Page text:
• Raising daily limits
  • Requesting a new card reader
  • Ordering foreign currency
  • Canceling or blocking a card
We’re probably biased, but Argenta’s Charlie is our favorite example of automated data capture in a banking app. Another great example is Belfius’s myBo.
Argenta's chatbot Charlie answers user questions

Financial transactions

Forget logging into an app or, even worse, opening your computer. Encrypted messaging apps, like WhatsApp, Signal and Telegram make checking your balance, paying bills and transferring money between accounts easier than ever. And the best part? Customers can use an app they already have instead of installing a new one!


Check out Capital One’s Eno and Rawbank’s Rawbot to see how they use conversational AI to execute financial transactions.

Filing insurance claims

Filing an insurance claim is never a fun process. But it’s even worse when you don’t know what to do and have to wait for someone to help you. Developing an insurance claims chatbot is one of the more complex implementations, but the time saved and improved customer experience make this a huge cost savings opportunity in the long run. Instead of spending hours processing a single claim, AI automates the complete data capture, so a claims agent only needs to spend a few minutes reviewing the case.

We can also use AI to detect fraudulent language and build flows within the chatbot that stop users from submitting fake claims or adapting existing claims to increase their insurance payout.

For an excellent implementation of an insurance claims chatbot, take a look at Belfius’s myBo.
Belfius insurance claims chatbot

Coaching and budget management

Chatbots make great coaches for many reasons: they’re always on time, they never tire of nagging and most importantly, they don’t judge. We’re human, and sometimes we need a (not so) gentle reminder to keep ourselves in line, especially when it’s about budget management. Sticking to a budget and reaching financial goals, such as saving for a house or retirement, require constant discipline.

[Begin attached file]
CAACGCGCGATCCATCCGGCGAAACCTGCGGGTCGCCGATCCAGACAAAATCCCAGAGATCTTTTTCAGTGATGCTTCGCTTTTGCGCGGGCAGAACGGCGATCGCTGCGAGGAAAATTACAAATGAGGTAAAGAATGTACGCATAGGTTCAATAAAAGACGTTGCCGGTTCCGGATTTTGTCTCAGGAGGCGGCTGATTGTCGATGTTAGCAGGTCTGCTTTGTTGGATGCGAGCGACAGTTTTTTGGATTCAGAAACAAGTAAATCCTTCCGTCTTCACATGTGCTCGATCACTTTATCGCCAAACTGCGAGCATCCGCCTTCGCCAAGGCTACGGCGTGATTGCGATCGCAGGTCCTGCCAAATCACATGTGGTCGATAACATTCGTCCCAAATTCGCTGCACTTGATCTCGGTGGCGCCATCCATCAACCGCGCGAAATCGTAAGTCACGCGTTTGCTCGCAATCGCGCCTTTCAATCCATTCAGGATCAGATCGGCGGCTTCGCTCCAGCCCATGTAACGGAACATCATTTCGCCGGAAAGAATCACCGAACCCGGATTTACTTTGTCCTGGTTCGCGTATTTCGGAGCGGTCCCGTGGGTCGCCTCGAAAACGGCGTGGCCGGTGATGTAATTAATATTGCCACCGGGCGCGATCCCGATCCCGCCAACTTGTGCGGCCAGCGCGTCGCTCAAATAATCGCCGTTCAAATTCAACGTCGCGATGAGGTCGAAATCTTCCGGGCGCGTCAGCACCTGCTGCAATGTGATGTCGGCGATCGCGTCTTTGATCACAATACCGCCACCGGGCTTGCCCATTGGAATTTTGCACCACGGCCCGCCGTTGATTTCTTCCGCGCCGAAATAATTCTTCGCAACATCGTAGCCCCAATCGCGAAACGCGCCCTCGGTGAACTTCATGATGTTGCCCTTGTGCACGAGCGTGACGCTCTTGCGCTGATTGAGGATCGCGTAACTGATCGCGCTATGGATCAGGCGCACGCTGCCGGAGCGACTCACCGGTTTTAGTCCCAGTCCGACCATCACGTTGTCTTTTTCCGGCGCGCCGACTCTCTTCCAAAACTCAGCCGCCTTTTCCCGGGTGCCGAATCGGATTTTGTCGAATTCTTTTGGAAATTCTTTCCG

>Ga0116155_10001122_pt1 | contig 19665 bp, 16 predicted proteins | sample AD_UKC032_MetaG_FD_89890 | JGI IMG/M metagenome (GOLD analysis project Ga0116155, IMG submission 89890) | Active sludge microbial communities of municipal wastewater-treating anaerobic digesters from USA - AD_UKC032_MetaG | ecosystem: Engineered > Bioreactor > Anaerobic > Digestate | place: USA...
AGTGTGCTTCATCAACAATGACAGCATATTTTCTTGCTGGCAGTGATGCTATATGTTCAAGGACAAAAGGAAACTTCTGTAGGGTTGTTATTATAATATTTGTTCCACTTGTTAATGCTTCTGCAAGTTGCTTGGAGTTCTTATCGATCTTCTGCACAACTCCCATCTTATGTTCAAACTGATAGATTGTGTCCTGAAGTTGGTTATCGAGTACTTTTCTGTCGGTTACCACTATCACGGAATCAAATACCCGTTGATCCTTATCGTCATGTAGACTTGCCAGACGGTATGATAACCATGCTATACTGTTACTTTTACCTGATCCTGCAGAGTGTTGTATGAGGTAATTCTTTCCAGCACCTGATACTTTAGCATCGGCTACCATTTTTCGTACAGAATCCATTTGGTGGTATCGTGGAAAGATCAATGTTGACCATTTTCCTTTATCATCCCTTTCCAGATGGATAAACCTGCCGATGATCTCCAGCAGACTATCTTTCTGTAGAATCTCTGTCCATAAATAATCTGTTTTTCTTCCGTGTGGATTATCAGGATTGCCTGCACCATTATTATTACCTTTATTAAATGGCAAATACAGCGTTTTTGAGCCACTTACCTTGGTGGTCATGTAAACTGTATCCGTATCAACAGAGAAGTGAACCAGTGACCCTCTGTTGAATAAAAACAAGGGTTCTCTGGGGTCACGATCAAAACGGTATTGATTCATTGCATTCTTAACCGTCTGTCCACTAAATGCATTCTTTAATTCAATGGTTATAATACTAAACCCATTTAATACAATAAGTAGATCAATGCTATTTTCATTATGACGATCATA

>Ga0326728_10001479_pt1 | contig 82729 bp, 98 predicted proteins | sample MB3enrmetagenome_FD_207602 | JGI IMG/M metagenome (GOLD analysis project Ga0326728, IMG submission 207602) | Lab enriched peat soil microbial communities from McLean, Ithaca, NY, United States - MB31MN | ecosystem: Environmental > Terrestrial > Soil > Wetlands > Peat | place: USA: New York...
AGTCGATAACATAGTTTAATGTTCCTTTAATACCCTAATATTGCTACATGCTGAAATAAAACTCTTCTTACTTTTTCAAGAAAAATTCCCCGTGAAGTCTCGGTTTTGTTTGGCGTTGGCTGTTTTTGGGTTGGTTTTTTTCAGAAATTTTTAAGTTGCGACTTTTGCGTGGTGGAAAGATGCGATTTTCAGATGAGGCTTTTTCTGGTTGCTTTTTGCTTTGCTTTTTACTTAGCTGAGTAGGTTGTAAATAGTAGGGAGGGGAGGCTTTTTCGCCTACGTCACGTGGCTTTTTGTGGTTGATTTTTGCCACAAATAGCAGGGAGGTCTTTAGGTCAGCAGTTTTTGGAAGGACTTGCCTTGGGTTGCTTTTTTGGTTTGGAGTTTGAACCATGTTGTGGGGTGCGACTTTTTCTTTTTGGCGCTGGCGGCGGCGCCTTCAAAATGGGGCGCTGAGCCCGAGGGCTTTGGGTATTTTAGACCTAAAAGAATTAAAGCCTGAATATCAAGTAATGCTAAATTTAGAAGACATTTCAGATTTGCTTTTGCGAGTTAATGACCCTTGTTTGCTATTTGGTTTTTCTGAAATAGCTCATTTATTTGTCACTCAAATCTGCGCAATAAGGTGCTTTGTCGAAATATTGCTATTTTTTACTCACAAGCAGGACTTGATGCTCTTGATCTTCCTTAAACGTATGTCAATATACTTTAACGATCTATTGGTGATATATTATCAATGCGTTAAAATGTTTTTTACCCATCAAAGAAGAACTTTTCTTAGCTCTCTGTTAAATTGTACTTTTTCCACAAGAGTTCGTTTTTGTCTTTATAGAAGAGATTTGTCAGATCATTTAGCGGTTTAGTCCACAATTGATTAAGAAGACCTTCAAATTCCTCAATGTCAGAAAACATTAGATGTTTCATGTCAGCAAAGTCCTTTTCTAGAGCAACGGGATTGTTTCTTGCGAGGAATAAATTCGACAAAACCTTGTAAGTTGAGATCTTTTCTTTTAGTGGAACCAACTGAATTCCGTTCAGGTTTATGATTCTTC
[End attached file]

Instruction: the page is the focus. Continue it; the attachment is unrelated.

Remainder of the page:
Building a coach-like virtual assistant is one of the most challenging implementations because it requires integrating with your bank’s infrastructure and security requirements, engineering If This, Then That(IFTT) triggers and preparing for how the bot will handle conversations outside its scope.

Our personal favorite is Cleo. She’s sassy, honest and just the kind of girl to help keep your spending habits in line. If you want something a bit more traditional, check out Hope.
Cleo chatbot

What is conversational banking?

What is conversational banking?

What is conversational banking
Conversational banking is exactly what it sounds like: it’s when a financial institution uses conversational AI to answer banking and insurance questions. Put simply, it’s a bank’s chatbot.
Conversational banking uses natural language processing (NLP), which is a fancy way of saying AI for words. Like any other chatbot, we built the NLP model using intents, expressions, entities and flows.

When a user asks a chatbot a question, we refer to that as an expression. For example, the user asks, “How do I cancel my credit card?” The bot processes the user’s expression and compares it to the different expressions within its NLP model. Each expression within the NLP model is associated with a specific intent, or answer to an expected question. The bot then assigns a confidence score to each intent, and based on the different thresholds and rules that we define, it responds to the user with the appropriate answer.
A look into how a chatbot assigns confidence scores

A look into how a chatbot assigns confidence scores

Why is conversational AI interesting for the banking sector?